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It feels like history is about to repeat itself.

Last Valentine’s Day weekend, after weeks and weeks of mild weather, southern New England received a shot of arctic air for two days. This was the coldest air since the 1950s around Boston, and that blast played a role in killing New England’s peach crop this year. Then, almost as quickly, temperatures rose far above average. The high on Valentine’s Day was a bone-chilling 12 degrees; the high two days later, a balmy 54.

Once again, we are in store for a round of wild weather swings.

Friday is going to be a sunny, blustery day — but very cold. I am forecasting a low of 5 degrees at Logan Airport, which would put Friday in the running for the coldest Dec. 16 on record. The current record low in Boston is 1 degree, set back in 1883 when records were taken at Milk Street. As the chart below shows, Friday might be the coldest Dec. 16 in 74 years.

The record in Worcester is even colder — 2 below zero, set back in 1932. I think we will come close to that Friday morning.

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Temperatures Friday afternoon will remain in the teens. If Boston stays under 18 degrees, it would be the coldest Dec. 16 high temperature ever recorded.

And it won’t just be cold. This cold weather will be carried down to us from the Arctic region on very strong winds, with the core of the cold arriving Thursday night and Friday. Gusts will be over 40 miles per hour throughout the majority of the state, and some places along the coastline could see winds in excess of 60 miles per hour. Winds this strong can bring down trees and cause power outages.

They can also cause severe wind chill readings. The wind chill Friday morning could be below 9 degrees in Boston, and perhaps below 20 degrees in the western part of the state. This is the type of cold you should avoid being out in for very long, as frostbite becomes a real possibility when the wind chill dips that far below zero. Commuters should make sure to bundle up: Friday morning will be very uncomfortable if you’re waiting outside for the bus or T.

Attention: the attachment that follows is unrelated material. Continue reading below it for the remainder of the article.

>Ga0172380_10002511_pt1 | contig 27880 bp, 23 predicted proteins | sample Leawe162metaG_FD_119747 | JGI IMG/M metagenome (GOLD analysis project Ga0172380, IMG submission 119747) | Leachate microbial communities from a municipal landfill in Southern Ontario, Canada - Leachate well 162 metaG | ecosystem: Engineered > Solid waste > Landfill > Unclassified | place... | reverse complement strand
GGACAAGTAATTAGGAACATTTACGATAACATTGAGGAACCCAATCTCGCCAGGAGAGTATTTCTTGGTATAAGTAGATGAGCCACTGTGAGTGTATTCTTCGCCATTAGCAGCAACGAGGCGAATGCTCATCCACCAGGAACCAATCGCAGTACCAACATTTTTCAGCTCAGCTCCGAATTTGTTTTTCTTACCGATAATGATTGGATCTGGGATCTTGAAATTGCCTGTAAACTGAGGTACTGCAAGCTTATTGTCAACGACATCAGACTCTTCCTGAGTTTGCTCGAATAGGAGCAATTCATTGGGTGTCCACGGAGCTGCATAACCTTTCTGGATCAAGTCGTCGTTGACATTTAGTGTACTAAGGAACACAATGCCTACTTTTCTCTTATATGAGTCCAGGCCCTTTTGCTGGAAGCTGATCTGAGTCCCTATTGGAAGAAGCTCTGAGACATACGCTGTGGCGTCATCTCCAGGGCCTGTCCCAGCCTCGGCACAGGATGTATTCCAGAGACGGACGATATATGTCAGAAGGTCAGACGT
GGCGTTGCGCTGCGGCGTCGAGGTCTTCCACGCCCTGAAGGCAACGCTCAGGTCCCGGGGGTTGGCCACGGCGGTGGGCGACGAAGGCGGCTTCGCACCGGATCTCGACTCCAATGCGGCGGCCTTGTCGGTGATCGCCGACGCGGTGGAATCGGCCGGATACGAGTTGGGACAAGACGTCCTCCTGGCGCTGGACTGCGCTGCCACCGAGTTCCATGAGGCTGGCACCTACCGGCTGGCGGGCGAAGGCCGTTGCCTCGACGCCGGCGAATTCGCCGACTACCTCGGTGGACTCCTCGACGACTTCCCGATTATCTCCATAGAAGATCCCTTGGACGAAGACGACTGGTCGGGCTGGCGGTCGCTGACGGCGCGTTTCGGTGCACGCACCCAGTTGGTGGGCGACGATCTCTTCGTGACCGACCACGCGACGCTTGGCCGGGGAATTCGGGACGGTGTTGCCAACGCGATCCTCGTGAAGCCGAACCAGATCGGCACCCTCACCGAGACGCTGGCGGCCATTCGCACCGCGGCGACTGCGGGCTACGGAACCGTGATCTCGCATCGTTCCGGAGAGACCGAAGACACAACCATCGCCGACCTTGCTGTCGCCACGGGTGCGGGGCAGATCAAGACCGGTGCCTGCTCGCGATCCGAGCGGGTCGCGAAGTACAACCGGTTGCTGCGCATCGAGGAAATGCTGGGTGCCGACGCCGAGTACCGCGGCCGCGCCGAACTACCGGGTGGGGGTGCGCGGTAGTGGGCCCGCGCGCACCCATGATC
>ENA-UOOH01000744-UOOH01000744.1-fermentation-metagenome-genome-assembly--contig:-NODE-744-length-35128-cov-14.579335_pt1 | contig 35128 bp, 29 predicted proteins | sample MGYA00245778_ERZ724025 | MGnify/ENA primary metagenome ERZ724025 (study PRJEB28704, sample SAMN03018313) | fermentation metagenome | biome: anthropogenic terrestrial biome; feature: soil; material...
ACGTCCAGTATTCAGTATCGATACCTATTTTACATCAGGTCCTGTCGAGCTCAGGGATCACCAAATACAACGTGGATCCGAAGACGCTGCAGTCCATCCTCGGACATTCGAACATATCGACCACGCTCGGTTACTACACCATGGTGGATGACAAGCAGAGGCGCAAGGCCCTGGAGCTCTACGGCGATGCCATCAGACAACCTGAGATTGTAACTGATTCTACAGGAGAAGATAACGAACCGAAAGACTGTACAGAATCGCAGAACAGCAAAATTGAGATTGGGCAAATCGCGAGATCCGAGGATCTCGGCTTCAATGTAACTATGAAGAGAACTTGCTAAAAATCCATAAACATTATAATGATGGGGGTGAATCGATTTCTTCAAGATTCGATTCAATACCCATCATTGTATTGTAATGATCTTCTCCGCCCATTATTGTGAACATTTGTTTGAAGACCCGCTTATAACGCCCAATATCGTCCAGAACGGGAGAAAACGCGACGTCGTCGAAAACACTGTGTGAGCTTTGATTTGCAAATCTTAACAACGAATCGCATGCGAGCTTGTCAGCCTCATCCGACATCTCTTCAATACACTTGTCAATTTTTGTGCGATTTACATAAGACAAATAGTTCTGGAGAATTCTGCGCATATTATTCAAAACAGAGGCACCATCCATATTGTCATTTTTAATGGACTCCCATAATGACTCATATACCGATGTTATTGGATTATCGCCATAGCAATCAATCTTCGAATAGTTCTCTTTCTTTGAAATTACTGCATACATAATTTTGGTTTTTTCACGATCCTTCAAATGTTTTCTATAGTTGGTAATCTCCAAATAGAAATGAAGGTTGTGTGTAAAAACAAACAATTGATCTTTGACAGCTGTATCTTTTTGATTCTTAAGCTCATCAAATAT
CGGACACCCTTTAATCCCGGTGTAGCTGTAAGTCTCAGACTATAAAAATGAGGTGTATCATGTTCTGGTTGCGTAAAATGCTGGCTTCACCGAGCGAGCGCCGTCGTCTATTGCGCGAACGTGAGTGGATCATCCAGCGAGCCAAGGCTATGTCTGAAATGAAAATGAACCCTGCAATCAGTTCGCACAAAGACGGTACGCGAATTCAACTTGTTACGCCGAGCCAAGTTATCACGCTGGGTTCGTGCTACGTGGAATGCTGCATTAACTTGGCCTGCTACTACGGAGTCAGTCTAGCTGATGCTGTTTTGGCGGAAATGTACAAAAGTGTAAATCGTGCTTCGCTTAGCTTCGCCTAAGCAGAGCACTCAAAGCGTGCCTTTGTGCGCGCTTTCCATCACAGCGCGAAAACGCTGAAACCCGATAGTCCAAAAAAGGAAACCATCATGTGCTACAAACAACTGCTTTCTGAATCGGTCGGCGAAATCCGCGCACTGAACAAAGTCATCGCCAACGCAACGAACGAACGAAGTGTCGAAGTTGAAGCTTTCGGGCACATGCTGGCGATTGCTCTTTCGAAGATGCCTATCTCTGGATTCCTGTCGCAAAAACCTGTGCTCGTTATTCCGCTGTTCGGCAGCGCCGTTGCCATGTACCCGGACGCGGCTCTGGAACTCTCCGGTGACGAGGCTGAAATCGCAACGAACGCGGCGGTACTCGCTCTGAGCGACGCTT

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If the wind and the cold aren’t exciting enough for you, how about some snow? On Friday night, a storm system will approach and bring a quick increase in clouds with snow not far behind. Snow totals across Massachusetts will be similar to what we saw Monday — generally an inch or two at the coastline and up to 6 inches inland. There’s a chance Boston could see an inch or two more than what fell Monday. Last-minute holiday shoppers, take note: If you’re planning on hunting for gifts Saturday morning, be prepared for poor driving conditions in most areas.

The loop below shows the snow moving in (blue) and then changing to rain (green). The snow begins late Friday night and changes to rain Saturday mid-morning to mid-afternoon, south to north.

There will be one positive to the precipitation: The change to rain comes with a shot of milder air and ends the arctic outbreak for a couple of days. But the respite won’t be long — colder air will return Monday morning, and any moisture left will refreeze. If it’s windy enough, we won’t see any ice on the roads, but slick roads remain a possibility.

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New England weather is rarely dull in the winter, but even by our standards the next several days will be a roller coaster.